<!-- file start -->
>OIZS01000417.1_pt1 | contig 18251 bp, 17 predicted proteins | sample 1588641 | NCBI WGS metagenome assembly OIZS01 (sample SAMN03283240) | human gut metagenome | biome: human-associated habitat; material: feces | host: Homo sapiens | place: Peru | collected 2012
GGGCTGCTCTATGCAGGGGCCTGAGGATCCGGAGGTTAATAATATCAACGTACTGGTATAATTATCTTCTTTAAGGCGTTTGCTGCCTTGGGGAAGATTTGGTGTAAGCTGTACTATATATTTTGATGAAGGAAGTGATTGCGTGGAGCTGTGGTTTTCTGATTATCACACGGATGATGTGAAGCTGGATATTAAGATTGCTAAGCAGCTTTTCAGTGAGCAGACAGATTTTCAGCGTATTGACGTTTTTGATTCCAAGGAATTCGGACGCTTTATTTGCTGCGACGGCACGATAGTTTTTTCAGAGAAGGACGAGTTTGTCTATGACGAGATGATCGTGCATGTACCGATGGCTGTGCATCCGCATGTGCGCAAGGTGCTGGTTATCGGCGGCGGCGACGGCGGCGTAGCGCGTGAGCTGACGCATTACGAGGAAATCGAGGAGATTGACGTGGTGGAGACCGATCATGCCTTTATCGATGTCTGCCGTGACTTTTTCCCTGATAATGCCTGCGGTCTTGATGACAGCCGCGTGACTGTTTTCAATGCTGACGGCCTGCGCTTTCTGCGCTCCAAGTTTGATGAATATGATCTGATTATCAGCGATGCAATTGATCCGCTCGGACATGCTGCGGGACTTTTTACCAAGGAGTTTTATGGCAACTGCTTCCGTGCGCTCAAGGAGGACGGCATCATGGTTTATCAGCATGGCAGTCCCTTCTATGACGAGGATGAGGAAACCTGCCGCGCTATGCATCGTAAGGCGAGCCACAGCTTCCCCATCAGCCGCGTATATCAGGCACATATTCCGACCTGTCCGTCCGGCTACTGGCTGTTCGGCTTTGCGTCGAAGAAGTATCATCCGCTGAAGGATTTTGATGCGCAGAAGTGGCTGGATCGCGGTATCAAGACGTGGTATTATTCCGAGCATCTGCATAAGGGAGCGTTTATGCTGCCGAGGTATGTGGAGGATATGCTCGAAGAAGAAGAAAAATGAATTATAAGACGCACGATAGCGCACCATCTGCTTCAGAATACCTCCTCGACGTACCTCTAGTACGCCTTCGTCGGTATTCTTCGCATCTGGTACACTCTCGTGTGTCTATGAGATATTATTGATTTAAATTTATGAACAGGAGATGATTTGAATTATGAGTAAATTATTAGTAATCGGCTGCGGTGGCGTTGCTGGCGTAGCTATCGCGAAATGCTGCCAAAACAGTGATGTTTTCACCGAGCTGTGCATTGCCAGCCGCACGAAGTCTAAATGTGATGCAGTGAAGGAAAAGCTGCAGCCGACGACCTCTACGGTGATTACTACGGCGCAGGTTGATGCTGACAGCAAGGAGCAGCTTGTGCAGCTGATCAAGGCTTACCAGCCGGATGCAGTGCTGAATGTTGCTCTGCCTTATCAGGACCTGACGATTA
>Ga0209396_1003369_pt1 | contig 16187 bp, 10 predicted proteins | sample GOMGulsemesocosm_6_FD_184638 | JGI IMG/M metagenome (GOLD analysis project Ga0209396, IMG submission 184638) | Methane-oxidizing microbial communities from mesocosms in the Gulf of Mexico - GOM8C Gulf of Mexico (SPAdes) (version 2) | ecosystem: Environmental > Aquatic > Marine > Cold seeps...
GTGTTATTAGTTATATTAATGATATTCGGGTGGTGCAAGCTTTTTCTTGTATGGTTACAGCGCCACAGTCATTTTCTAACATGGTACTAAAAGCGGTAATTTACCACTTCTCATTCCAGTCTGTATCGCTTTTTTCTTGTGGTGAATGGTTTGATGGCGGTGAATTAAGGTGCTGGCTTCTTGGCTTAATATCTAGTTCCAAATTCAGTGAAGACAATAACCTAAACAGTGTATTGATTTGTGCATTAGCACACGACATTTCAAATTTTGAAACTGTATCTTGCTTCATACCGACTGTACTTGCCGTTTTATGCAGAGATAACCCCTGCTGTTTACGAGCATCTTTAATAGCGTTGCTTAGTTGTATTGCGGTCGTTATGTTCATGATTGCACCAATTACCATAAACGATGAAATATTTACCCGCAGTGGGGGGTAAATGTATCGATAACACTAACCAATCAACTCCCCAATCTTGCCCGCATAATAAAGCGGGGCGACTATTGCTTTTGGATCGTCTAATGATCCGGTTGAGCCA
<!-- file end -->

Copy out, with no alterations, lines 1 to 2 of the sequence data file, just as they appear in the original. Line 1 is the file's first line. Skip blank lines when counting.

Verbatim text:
>OIZS01000417.1_pt1 | contig 18251 bp, 17 predicted proteins | sample 1588641 | NCBI WGS metagenome assembly OIZS01 (sample SAMN03283240) | human gut metagenome | biome: human-associated habitat; material: feces | host: Homo sapiens | place: Peru | collected 2012
GGGCTGCTCTATGCAGGGGCCTGAGGATCCGGAGGTTAATAATATCAACGTACTGGTATAATTATCTTCTTTAAGGCGTTTGCTGCCTTGGGGAAGATTTGGTGTAAGCTGTACTATATATTTTGATGAAGGAAGTGATTGCGTGGAGCTGTGGTTTTCTGATTATCACACGGATGATGTGAAGCTGGATATTAAGATTGCTAAGCAGCTTTTCAGTGAGCAGACAGATTTTCAGCGTATTGACGTTTTTGATTCCAAGGAATTCGGACGCTTTATTTGCTGCGACGGCACGATAGTTTTTTCAGAGAAGGACGAGTTTGTCTATGACGAGATGATCGTGCATGTACCGATGGCTGTGCATCCGCATGTGCGCAAGGTGCTGGTTATCGGCGGCGGCGACGGCGGCGTAGCGCGTGAGCTGACGCATTACGAGGAAATCGAGGAGATTGACGTGGTGGAGACCGATCATGCCTTTATCGATGTCTGCCGTGACTTTTTCCCTGATAATGCCTGCGGTCTTGATGACAGCCGCGTGACTGTTTTCAATGCTGACGGCCTGCGCTTTCTGCGCTCCAAGTTTGATGAATATGATCTGATTATCAGCGATGCAATTGATCCGCTCGGACATGCTGCGGGACTTTTTACCAAGGAGTTTTATGGCAACTGCTTCCGTGCGCTCAAGGAGGACGGCATCATGGTTTATCAGCATGGCAGTCCCTTCTATGACGAGGATGAGGAAACCTGCCGCGCTATGCATCGTAAGGCGAGCCACAGCTTCCCCATCAGCCGCGTATATCAGGCACATATTCCGACCTGTCCGTCCGGCTACTGGCTGTTCGGCTTTGCGTCGAAGAAGTATCATCCGCTGAAGGATTTTGATGCGCAGAAGTGGCTGGATCGCGGTATCAAGACGTGGTATTATTCCGAGCATCTGCATAAGGGAGCGTTTATGCTGCCGAGGTATGTGGAGGATATGCTCGAAGAAGAAGAAAAATGAATTATAAGACGCACGATAGCGCACCATCTGCTTCAGAATACCTCCTCGACGTACCTCTAGTACGCCTTCGTCGGTATTCTTCGCATCTGGTACACTCTCGTGTGTCTATGAGATATTATTGATTTAAATTTATGAACAGGAGATGATTTGAATTATGAGTAAATTATTAGTAATCGGCTGCGGTGGCGTTGCTGGCGTAGCTATCGCGAAATGCTGCCAAAACAGTGATGTTTTCACCGAGCTGTGCATTGCCAGCCGCACGAAGTCTAAATGTGATGCAGTGAAGGAAAAGCTGCAGCCGACGACCTCTACGGTGATTACTACGGCGCAGGTTGATGCTGACAGCAAGGAGCAGCTTGTGCAGCTGATCAAGGCTTACCAGCCGGATGCAGTGCTGAATGTTGCTCTGCCTTATCAGGACCTGACGATTA